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The Daily Wildcat

The Daily Wildcat


Grant Gunnell: the future of Arizona football

Amy Bailey
Arizona quarterback Grant Gunnell (17) runs down the field while being defended by Oregon State University’s Doug Taumoelau (42) during the Arizona-Oregon State game on November 2, 2019, in Tucson. Arizona lost to Oregon State 38-56.

Grant Gunnell is a true freshman, but he’s playing like he’s been here for a couple of years.

Gunnell, who enrolled early last year so he could learn offensive coordinator Noel Mazzone’s system, has thrived in said system thus far. He has started one game this year but has played in six games and has thrown for 1061 yards this season. He has also had nine touchdowns and only one interception.

Gunnell has made considerable strides in his pass game from the first time he played this season against Northern Arizona, in a game where he went 9-for-11 with 151 yards and three touchdowns. The biggest strides Gunnell has made this year is in his decision making, with the best example of this coming this past weekend against Oregon State.

In the fourth quarter of the game, with 6:53 left in the game, Grant Gunnell dropped back and looked at his first receiver on the left side of the field on a hitch route, who was not open. So Gunnell went to his second receiver, also unable to pull off a successful pass, then came back to the middle of the field, where he found Stanley Berryhill III across the middle of the field. Berryhill III then picked up 29 yards on the catch. This example of going through his progressions is something we haven’t seen from quarterback Khalil Tate at all, someone who picks a receiver he’s going to throw to before the play starts.

Later in that same drive, we also saw Gunnell, who has looked uncomfortable in the pocket at times this year, step up in the pocket and slip out of a sack, then take off up the right sideline before running out of bounds. This is something we typically don’t see from Tate, who has had several games this season with negative rushing yards because of the fact that he runs out of bounds behind the line of scrimmage rather than throw it away.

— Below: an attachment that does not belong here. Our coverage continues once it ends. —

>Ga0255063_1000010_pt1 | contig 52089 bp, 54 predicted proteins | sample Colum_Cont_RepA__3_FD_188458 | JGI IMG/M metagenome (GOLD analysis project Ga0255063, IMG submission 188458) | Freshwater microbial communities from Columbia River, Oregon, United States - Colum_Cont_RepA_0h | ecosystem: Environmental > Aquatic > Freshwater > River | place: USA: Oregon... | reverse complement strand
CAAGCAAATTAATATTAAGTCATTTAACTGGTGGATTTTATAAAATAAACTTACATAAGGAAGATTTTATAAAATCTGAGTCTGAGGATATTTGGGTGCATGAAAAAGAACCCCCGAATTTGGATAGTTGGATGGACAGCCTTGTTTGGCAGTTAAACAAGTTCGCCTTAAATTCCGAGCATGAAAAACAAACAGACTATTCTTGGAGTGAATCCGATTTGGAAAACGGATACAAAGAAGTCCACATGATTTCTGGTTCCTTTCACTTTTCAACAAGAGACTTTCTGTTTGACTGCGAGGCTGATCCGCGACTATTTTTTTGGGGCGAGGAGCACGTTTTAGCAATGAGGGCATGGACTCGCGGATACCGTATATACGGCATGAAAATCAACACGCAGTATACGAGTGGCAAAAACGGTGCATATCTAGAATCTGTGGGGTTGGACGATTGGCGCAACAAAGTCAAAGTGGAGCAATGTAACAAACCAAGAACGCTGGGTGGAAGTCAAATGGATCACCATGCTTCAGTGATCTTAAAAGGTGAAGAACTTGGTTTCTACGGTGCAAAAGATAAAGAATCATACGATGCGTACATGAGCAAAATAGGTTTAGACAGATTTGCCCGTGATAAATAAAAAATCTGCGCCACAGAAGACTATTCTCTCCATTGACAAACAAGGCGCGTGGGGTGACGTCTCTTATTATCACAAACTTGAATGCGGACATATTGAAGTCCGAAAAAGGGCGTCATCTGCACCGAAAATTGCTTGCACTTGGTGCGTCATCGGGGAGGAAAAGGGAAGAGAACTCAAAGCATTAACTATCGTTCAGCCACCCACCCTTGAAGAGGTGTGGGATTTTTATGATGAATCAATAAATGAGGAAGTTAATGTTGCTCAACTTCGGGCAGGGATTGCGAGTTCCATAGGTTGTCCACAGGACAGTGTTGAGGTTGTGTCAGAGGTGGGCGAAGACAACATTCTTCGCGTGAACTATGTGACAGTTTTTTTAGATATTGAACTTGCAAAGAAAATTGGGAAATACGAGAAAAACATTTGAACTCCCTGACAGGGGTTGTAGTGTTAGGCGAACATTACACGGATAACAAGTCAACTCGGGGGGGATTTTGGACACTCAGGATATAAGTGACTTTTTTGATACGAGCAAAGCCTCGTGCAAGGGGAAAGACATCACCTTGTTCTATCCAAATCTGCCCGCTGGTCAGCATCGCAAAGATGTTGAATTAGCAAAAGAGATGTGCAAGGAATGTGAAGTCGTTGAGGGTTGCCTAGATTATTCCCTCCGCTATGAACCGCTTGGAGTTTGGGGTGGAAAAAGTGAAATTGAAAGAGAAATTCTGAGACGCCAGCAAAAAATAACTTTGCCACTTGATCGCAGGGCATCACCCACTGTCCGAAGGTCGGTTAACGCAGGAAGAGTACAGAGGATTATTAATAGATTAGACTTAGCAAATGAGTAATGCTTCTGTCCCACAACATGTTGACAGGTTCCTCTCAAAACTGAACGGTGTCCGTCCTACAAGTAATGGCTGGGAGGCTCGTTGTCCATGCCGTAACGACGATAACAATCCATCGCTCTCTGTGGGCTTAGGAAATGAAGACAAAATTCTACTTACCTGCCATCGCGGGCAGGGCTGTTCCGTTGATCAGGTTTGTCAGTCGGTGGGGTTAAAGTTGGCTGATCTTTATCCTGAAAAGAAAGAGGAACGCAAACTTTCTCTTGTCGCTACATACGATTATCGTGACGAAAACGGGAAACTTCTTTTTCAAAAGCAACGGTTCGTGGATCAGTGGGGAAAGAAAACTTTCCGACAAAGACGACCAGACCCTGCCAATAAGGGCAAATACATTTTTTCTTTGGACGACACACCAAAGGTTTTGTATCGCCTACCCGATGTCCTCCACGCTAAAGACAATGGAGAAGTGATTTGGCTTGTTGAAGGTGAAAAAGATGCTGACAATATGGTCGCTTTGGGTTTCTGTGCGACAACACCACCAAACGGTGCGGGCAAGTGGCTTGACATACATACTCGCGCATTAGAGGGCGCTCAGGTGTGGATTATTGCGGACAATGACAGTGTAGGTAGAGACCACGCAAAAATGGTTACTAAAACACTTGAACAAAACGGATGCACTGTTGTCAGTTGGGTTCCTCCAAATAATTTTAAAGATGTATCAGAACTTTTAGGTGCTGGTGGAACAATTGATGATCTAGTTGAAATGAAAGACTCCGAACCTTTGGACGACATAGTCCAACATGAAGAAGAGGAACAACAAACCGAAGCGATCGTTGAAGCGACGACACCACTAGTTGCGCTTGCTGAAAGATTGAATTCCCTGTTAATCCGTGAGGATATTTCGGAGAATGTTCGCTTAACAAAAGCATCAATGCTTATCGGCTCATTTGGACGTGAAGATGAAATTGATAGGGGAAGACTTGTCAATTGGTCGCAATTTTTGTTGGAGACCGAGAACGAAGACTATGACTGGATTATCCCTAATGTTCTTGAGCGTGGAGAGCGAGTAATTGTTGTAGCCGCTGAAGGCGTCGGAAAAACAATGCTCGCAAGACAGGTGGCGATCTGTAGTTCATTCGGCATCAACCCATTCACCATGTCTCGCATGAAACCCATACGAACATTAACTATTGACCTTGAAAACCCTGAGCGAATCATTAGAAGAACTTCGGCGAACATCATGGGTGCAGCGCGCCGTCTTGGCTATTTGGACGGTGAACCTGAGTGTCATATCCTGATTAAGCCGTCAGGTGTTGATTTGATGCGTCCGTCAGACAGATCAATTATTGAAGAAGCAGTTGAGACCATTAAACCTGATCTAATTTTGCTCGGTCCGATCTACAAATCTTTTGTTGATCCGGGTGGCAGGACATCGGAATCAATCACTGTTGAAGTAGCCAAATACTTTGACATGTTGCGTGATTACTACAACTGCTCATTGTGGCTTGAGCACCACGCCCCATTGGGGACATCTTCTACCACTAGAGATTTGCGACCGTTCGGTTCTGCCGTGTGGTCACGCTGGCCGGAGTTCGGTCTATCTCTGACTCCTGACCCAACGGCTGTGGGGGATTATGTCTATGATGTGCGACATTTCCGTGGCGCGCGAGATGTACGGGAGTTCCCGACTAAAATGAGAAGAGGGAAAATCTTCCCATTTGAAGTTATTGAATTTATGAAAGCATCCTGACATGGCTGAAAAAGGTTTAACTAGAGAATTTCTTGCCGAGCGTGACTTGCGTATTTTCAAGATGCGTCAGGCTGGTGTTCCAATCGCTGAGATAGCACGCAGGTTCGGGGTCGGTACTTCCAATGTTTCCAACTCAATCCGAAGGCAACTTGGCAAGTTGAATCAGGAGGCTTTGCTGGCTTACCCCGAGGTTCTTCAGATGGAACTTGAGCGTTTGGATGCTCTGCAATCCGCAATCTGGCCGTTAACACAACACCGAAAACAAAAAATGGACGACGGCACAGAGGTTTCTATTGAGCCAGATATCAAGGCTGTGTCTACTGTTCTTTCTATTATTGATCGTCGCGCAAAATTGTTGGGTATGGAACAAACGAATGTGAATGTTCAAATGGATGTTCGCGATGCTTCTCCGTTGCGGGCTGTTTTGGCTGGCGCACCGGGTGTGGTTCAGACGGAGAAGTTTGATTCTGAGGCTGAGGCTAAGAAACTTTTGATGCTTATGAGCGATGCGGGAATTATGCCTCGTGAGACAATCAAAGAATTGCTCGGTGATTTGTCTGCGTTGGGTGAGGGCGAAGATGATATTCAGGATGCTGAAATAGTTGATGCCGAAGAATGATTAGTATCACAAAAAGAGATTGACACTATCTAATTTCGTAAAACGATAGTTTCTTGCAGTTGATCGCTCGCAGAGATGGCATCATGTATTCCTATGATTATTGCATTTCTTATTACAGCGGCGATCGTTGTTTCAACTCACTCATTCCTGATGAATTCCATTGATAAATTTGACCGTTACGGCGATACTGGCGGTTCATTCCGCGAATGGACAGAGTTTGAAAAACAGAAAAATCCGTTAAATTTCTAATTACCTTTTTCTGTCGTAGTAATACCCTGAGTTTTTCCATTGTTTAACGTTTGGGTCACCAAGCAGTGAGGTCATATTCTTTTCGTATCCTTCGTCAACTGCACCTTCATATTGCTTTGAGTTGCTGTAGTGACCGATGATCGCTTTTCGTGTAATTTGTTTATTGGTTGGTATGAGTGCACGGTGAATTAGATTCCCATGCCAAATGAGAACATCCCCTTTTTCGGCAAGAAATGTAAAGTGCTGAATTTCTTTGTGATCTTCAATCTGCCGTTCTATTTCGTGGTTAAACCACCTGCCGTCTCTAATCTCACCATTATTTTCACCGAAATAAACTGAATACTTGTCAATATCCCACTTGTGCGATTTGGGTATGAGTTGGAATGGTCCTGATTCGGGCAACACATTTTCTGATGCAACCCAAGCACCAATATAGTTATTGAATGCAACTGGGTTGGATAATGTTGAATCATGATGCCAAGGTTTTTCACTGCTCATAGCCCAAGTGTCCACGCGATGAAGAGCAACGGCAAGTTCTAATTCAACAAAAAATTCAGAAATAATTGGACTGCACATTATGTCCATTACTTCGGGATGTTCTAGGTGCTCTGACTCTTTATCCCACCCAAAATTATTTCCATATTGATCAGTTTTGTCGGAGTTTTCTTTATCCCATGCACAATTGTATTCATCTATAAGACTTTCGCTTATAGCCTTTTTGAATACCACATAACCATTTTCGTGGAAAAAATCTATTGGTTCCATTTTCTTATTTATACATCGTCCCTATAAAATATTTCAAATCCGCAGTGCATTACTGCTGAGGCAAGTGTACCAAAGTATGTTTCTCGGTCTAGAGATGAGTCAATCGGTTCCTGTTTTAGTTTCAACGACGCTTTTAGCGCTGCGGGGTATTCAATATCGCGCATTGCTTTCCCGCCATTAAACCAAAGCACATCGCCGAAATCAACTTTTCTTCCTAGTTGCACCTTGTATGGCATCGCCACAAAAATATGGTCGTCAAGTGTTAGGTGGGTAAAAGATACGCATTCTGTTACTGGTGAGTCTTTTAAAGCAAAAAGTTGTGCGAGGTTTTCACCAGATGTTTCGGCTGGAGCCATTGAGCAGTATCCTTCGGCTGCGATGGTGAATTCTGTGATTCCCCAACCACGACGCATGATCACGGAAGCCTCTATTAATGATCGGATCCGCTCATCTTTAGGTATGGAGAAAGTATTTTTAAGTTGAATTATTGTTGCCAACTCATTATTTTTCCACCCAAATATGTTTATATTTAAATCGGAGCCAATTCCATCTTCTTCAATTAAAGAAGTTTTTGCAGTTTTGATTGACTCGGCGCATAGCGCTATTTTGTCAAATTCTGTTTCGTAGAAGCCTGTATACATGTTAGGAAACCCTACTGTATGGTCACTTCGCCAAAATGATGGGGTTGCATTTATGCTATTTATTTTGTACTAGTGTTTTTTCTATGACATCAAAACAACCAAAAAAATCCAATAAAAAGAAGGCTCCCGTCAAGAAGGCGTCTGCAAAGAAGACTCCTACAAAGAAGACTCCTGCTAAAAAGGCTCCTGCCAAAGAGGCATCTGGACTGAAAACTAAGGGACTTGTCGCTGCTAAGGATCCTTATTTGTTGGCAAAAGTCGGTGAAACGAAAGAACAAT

Now, some would say Gunnell’s youth has shown this season, and this is true because he has had throws where he either overthrows or underthrows a receiver. He could do better in the pocket sometimes, but he looks more comfortable the more he’s played throughout the season, which we saw a lot this last weekend against Oregon State.

Gunnell is able to extend plays well. With 8:56 left in the third quarter last weekend, Gunnell looked to his left and didn’t find anyone open, then rolled to his right, when Oregon State defensive back Jaydon Grant was coming off the left side. As Gunnell was rolling to his right, he pointed at Cedric Peterson, who then cut back to the left. Gunnell hit him in stride and Peterson then scored from 35 yards out after breaking a few tackles. This ability to extend the play can help the Wildcats a lot, as they do have some good athletes who can make plays.

So does Gunnell deserve to start the rest of this season? Yes, absolutely, because of the fact that Gunnell’s style of play is best fit for this offense, as well as he is making strides to become one of the best pocket passers this conference has seen in a while. Arizona (4-5) needs to win two more games this season to become Bowl game eligible, and who do they have left on the schedule? Oregon, Utah and Arizona State. If Arizona wants a chance at a Bowl game this year, they need to go with Gunnell; he will give the Wildcats the best opportunity to get there.

Arizona football will play the Oregon Ducks on Nov. 16 in Eugene, Ore. at 8:30 p.m. MST on ESPN.

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